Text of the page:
1 : an imaginary goblin or specter used to excite fear
2 a : an object or source of dread
b : a continuing source of irritation : problem
Did You Know?
Bugbear sounds like some kind of grotesque hybrid creature from fable or folklore, and that very well may be what the word’s creator was trying to evoke. When the word entered English in the 16th century, it referred to any kind of creature made up to frighten someone; in 1592, Thomas Nashe wrote of “Meere bugge-beares to scare boyes.” The word’s first element refers not to the familiar creatures one encounters in the garden, but to a different bug entirely: since the 15th century, bug (from Middle English bugge, meaning “hobgoblin”—that is, a mischievous goblin) has referred to a ghost or goblin. The bear in bugbear is the one still feared today, and suggests what such made-up creatures were perhaps described as resembling.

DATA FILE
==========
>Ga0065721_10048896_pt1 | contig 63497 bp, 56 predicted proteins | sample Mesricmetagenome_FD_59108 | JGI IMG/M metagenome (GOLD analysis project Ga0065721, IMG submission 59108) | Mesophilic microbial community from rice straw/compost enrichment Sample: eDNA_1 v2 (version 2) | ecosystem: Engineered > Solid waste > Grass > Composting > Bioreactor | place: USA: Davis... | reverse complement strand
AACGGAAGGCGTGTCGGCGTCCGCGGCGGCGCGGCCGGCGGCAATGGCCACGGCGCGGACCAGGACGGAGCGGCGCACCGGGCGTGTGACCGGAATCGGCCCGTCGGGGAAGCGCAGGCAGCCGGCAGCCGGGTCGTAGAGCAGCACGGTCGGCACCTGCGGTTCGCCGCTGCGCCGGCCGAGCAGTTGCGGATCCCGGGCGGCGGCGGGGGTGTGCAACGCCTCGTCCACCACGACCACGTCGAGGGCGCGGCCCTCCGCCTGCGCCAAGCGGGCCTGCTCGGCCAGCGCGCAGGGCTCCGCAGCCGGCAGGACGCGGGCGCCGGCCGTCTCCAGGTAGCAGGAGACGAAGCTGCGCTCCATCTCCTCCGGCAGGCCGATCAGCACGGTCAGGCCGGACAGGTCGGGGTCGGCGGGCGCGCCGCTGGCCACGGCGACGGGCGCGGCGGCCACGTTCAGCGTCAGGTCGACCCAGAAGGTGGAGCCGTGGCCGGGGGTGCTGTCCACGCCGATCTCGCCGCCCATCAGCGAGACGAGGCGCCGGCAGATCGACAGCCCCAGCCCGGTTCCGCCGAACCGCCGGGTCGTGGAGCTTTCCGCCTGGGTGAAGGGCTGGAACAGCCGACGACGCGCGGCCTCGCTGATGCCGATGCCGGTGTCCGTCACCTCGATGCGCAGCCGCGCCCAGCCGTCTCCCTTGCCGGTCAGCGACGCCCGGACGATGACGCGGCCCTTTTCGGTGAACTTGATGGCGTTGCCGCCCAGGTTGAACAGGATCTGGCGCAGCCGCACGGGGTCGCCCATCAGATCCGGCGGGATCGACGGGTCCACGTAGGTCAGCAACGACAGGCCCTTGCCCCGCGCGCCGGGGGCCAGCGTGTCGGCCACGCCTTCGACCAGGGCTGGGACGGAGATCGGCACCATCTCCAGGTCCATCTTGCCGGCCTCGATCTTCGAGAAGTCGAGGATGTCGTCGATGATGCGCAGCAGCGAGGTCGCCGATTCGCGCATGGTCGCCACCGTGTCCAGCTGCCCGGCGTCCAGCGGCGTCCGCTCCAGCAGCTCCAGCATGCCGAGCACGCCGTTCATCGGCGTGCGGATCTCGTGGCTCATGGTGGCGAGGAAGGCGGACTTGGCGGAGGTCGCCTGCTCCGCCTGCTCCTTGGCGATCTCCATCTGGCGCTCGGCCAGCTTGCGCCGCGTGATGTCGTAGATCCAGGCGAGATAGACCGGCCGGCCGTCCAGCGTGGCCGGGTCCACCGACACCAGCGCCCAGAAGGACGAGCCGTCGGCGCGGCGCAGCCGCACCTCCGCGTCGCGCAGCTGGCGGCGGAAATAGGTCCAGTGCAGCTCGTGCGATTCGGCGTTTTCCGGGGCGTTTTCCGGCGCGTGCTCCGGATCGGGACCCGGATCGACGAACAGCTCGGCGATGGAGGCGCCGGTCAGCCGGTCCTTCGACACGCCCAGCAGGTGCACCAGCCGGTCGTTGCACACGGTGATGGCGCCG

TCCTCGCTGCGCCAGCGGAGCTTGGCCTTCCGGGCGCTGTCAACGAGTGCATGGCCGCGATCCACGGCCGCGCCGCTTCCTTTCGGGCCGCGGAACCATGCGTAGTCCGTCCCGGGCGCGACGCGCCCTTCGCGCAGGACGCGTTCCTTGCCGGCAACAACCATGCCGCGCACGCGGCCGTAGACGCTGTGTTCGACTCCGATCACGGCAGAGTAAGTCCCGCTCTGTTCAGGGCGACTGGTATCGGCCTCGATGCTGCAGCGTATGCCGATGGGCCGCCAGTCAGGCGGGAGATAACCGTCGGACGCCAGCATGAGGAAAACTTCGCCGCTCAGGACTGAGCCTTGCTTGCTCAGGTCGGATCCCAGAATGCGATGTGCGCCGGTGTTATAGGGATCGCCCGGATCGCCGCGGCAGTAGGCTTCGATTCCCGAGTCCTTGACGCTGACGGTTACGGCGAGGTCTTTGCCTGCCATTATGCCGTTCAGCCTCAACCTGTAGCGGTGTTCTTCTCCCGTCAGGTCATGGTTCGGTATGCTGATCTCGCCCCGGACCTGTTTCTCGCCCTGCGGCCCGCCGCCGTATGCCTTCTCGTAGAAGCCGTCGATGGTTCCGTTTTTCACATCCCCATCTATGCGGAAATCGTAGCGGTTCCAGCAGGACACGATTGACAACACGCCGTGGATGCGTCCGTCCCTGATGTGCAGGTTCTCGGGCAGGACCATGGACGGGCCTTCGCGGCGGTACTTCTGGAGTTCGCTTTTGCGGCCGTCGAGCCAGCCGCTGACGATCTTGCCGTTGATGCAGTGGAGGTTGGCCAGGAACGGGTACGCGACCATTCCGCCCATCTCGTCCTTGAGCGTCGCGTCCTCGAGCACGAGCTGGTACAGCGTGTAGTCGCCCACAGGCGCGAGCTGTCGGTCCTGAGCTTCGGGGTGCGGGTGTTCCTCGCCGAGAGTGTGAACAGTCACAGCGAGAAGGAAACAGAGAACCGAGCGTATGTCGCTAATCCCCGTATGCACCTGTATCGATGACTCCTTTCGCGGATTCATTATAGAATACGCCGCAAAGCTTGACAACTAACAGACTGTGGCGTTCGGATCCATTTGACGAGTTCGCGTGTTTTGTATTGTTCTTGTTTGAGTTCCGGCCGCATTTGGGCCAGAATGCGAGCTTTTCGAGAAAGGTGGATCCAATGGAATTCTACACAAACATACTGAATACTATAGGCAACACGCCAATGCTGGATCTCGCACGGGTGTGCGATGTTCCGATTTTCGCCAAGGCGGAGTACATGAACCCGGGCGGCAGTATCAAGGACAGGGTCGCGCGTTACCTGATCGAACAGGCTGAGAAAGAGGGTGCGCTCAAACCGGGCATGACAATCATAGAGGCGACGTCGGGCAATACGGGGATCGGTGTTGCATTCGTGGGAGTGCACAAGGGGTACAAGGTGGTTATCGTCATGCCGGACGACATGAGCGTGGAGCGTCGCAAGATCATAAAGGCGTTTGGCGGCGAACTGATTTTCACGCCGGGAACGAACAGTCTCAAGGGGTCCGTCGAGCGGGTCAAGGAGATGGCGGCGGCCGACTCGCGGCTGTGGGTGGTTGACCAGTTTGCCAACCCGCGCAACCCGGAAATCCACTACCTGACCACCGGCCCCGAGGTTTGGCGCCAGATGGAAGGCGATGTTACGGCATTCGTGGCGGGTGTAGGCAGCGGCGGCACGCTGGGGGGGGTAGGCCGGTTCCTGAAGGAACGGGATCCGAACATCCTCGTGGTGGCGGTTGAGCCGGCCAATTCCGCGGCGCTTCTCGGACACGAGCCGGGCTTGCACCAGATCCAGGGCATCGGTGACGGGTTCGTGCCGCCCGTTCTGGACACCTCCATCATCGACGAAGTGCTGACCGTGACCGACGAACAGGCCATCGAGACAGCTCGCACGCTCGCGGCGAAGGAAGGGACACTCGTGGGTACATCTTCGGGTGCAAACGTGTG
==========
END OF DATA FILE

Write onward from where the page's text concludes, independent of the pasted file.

“Taxation without representation was famously a bugbear of American colonists in the 18th century.” — The Economist, 2 July 2020
“Why? Why? What a beast of a word that is—the detective’s bugbear. I thought I had it, until you said—Great Scott! I’ll tell you why.” — P. G. Wodehouse, Something New, 1915